Title       : Neuromorphic Engineering: Why is it such a hot topic?

Speaker     : Prof. André van Schaik

Affiliation : Research program leader, Biomedical Engineering and
Neuroscience, MARCS Institute for Brain, Behaviour and Development, Western Sydney University

Date        : September 23, 2015 (Wednesday)

Time        : 04.00 PM

Venue       : Faculty Hall


Abstract:
In his talk, Prof. van Schaik will give an introduction to neuromorphic engineering, what it is, where it came from, and why it is currently a hot topic. He will discuss several of the reasons that have caused an explosion of interest in this area and illustrate this with some examples from the work in his group. He will show how modelling fly vision has led to smart sensors for optical trackballs and mice, and how modelling the auditory pathway has enabled the development of smart audio processors for mobile phones. Nowadays, there is significant effort in the field to create hardware to implement neural networks with millions or billions of neurons. He will present the largest such network developed to date with 10 billion neurons running in real time. Finally, he will present a brief
history of the development of neural networks, and discuss why this is driving the need for implementations of large scale neural networks.

Speaker's Bio:
André van Schaik received the M.Sc. degree in electrical engineering from the University of Twente, Enschede, The Netherlands, in 1990 after which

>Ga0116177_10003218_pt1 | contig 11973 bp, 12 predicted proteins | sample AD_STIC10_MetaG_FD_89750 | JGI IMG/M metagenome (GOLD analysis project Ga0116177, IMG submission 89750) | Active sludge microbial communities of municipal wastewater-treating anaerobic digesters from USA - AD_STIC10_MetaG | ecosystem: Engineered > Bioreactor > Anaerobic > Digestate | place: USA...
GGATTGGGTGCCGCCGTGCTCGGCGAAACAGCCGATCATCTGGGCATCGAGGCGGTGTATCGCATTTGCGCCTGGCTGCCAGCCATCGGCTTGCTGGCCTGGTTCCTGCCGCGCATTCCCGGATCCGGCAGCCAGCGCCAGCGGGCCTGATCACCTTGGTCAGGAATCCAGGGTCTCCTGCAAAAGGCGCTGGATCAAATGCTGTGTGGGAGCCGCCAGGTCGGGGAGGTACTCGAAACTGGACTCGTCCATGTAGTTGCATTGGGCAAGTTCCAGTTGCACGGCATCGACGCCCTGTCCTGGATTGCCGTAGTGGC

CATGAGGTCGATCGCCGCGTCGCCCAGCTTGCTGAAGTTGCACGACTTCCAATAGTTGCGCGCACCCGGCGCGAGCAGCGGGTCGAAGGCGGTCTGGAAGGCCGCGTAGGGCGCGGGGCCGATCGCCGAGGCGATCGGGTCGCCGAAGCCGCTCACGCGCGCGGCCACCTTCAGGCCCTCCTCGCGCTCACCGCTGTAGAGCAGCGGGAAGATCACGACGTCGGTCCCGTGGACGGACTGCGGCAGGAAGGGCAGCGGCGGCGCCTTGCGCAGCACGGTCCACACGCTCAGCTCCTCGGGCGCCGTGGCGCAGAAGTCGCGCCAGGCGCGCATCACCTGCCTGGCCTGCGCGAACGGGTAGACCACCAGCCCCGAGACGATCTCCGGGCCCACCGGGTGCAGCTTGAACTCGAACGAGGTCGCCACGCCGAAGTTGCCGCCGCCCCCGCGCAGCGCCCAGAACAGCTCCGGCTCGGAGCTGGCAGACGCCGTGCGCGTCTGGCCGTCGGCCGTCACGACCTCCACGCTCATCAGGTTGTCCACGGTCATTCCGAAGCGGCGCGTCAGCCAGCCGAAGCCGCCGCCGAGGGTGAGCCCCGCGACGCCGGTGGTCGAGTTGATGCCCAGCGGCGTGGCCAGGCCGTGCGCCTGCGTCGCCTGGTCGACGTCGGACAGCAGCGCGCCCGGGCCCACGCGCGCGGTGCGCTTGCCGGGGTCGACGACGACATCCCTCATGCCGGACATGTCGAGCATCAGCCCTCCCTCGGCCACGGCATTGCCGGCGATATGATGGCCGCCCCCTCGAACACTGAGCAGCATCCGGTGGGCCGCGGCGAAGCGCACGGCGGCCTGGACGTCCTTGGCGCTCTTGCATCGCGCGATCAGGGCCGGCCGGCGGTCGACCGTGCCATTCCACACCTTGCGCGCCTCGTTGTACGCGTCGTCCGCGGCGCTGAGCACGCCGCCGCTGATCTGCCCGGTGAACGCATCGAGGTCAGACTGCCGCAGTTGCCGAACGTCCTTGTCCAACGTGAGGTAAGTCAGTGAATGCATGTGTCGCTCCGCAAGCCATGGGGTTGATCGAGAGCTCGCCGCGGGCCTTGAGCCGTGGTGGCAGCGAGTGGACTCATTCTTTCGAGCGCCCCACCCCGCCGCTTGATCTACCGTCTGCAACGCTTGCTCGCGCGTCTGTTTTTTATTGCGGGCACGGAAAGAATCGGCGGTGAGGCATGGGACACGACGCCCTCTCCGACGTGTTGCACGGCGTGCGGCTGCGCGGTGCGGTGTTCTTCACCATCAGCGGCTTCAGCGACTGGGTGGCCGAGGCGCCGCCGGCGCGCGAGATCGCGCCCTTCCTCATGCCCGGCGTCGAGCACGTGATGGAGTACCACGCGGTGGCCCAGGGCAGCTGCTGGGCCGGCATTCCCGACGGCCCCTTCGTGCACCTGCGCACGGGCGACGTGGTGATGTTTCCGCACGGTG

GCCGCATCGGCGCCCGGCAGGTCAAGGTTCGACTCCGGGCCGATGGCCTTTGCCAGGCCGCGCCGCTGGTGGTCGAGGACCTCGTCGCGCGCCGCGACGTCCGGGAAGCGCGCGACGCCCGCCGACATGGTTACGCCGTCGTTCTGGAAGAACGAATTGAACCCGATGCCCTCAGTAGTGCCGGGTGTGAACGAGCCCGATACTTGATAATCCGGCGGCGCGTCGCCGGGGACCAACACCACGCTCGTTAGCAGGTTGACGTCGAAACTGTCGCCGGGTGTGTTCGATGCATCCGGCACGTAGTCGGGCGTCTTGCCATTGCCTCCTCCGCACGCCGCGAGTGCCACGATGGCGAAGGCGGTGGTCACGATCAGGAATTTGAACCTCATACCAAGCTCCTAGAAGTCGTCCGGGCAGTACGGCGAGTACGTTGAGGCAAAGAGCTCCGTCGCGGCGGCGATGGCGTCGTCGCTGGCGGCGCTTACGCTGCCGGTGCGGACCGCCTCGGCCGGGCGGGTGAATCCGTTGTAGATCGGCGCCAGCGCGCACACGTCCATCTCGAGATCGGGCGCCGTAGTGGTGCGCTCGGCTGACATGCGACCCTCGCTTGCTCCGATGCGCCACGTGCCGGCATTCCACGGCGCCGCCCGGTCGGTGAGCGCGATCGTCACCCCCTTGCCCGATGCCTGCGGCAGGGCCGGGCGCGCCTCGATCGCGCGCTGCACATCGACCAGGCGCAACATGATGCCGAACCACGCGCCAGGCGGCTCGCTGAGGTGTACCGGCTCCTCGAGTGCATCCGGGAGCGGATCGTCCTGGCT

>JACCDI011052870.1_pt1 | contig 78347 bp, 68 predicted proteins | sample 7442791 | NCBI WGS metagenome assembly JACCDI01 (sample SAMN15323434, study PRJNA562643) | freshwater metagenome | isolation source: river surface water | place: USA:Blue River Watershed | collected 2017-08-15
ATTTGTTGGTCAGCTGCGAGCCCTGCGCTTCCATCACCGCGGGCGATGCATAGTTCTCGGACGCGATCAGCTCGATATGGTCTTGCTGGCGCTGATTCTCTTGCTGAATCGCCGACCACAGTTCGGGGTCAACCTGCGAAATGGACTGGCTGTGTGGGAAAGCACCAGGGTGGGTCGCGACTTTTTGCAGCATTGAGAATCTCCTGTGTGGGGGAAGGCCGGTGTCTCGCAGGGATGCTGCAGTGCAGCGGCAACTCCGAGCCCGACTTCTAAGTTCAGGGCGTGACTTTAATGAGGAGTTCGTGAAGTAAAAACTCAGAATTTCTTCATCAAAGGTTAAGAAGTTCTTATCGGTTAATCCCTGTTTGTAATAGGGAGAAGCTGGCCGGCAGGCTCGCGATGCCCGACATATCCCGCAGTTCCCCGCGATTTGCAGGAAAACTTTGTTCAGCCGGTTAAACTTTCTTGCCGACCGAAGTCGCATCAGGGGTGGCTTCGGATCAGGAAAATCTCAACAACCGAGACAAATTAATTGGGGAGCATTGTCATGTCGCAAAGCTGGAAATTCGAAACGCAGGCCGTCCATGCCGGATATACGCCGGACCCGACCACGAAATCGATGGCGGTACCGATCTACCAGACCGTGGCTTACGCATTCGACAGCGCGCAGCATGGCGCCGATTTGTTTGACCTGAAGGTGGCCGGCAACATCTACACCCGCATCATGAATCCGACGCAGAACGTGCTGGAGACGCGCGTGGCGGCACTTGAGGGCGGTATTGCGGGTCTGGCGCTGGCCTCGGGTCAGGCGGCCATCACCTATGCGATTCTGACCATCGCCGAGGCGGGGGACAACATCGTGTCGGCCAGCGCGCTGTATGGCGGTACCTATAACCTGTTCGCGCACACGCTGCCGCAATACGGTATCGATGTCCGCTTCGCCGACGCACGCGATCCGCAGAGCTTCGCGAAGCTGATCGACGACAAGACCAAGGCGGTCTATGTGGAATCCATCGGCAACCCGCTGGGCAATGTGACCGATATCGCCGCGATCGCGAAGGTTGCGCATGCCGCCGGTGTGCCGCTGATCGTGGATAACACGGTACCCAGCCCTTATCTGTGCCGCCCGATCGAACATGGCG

he worked for four years at CSEM, the Swiss Centre for Microelectronics and Microtechnology, where he was the first in the world to develop a product based on neuromorphic principles - the Logitech optical Trackball Marble. He obtained the Ph.D. degree in electrical engineering from the Swiss Federal Institute of Technology (EPFL), Lausanne, Switzerland, in 1998 on electronic modelling of the auditory pathway. In 1998 he was a postdoctoral research fellow in the Department of Physiology at the University of Sydney, funded by fellowship from the Garnett Passe and Rodney Williams memorial foundation. In 1999 he became a Senior Lecturer in the School of Electrical and Information Engineering at the University of Sydney and promoted to Reader in 2004. In 2011 André became a professor at UWS, where he leads the Biomedical Engineering and Neuroscience research program in the MARCS Institute. André is recognised as one of the world leaders in neuromorphic engineering and in 2014 was elected as a Fellow of the IEEE for his contributions to Neuromorphic Circuits and Systems. He has published more than 150 papers in the field and is an inventor on 35 patents. His research interests are Neuromorphic Engineering, Computational Neuroscience, and Biomedical Electronics.